The H.P.80 Flies
On Christmas Eve the great new Handley Page bomber, type numbered H.P.80 and provisionally named Victor, made a successful first flight at Boscombe Down. At the controls was Handley Page's chief test pilot, S/L. H.G. Hazelden, and with him was Mr. I.K. Bennett, the company's chief flight test observer. S.L. Hazelden reported that the aircraft handled beautifully and did not give a moment's anxiety. A production order was placed some months ago for the new bomber, which is characterised by a crescent-shaped wing, and is described by Mr. R.S. Stafford, Handley Page's chief designer, as "the complete and only answer to the demands of a most exacting specification." This called not only for operation at high sub-sonic speed at very great heights over long ranges, but also good control over the whole speed range, particularly at approach and landing.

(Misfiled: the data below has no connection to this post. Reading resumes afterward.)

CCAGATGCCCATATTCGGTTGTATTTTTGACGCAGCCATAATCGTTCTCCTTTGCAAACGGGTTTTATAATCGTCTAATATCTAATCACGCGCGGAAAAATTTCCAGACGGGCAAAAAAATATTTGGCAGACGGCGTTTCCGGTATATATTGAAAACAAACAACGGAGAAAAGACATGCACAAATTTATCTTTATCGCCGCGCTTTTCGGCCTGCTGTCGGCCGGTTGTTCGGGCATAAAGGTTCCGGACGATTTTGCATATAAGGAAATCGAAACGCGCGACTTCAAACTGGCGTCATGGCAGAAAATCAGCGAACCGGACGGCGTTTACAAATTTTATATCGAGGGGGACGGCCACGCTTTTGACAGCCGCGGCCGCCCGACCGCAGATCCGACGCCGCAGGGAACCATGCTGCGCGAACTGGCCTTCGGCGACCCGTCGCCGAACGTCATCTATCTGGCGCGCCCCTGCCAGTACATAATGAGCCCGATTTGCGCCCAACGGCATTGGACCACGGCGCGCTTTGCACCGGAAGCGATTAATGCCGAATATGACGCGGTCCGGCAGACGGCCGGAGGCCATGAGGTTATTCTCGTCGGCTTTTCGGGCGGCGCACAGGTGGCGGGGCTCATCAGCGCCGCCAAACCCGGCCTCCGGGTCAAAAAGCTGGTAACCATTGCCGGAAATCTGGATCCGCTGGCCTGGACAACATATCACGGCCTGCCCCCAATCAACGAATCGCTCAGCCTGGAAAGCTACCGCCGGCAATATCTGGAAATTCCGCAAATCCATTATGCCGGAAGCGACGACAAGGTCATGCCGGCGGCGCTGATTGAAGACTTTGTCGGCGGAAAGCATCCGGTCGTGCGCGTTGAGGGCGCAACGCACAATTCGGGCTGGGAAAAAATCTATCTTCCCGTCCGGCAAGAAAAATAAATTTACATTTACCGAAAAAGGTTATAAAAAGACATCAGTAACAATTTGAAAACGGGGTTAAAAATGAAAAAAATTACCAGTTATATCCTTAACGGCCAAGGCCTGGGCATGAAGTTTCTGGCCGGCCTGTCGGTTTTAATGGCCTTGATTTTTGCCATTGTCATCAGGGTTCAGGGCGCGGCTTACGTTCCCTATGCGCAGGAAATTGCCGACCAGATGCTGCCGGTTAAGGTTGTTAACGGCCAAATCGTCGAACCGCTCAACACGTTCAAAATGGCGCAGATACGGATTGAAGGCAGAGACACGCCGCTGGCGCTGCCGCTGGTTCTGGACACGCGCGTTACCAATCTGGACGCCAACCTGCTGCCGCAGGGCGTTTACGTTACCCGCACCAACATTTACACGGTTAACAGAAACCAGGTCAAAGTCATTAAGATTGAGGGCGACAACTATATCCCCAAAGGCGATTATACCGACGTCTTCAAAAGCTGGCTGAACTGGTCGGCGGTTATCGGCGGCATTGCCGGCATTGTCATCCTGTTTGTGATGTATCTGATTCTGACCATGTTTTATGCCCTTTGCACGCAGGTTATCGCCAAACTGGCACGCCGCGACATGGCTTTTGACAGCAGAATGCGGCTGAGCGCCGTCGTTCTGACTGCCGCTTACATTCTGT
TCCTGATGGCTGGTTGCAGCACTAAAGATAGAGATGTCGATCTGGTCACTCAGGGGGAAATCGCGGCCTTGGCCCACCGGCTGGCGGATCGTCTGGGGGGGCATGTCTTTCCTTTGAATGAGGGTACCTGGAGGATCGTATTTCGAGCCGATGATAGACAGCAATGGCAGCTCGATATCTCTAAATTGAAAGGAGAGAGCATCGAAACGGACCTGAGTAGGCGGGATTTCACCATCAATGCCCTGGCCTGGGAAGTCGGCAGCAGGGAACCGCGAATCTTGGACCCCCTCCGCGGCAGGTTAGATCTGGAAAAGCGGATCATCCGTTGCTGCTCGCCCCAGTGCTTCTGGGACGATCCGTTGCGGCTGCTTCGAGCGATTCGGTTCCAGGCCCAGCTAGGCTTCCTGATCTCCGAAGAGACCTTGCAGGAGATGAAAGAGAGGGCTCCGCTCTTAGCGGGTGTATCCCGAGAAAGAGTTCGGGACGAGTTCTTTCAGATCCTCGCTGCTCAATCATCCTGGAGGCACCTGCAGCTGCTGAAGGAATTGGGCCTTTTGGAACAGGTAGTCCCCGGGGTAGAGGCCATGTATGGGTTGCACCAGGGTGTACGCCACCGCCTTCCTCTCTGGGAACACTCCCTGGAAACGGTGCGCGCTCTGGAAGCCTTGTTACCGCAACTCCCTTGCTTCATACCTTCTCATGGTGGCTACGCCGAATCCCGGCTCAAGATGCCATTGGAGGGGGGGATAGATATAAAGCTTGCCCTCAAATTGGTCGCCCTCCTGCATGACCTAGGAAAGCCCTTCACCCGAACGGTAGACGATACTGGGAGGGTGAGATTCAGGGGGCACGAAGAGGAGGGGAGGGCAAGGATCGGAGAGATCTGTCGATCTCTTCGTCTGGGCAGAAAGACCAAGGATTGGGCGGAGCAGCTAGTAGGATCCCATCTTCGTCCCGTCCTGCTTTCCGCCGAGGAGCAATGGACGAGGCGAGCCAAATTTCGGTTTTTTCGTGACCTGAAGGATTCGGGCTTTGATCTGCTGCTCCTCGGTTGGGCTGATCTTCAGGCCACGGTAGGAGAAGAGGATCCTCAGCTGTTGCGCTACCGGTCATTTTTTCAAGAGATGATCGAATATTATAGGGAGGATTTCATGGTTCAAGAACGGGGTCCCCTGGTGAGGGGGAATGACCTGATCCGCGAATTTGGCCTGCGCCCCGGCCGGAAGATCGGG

Gannets for Australia
The Fairey company's annual Christmas party in London on December 22nd was brighter even than usual, for it coincided with the announcement, synchronised in England and Australia, that the Royal Australian Navy had placed an order for 40 Gannets (Armstrong Siddeley Double Mamba turboprop) at a cost of £3,200,000. Deliveries will be made in 1955.
Handley Page meeting
There was no doubt at all that everyone very much enjoyed the senior staff dinner at Handley Page, Ltd., which took place at the Cafe Royal, London, on December 23rd. A. Cdre A.V. Harvey, proposing "The Company", mentioned the earliest days of Handley Page at Barking, and said that it was the first limited-liability company to be devoted solely to aircraft construction. He went on to say that money expended wisely on aircraft was a good form of defence investment. With 300 or 400 jet bombers "and the right things inside them," there would be no more war.
Mme. Auriol's record
On December 21st, in a Mistral (French-built Vampire development, with Hispano Nene) Mme. Jacqueline Auriol broke her own unofficial 100 km world speed record of 508.392 m.p.h by flying at 855.920 km/hr (531.846 m.p.h.). The new record, which is subject to confirmation, was made over a course from Istres, outside Marseilles, to Avignon and back.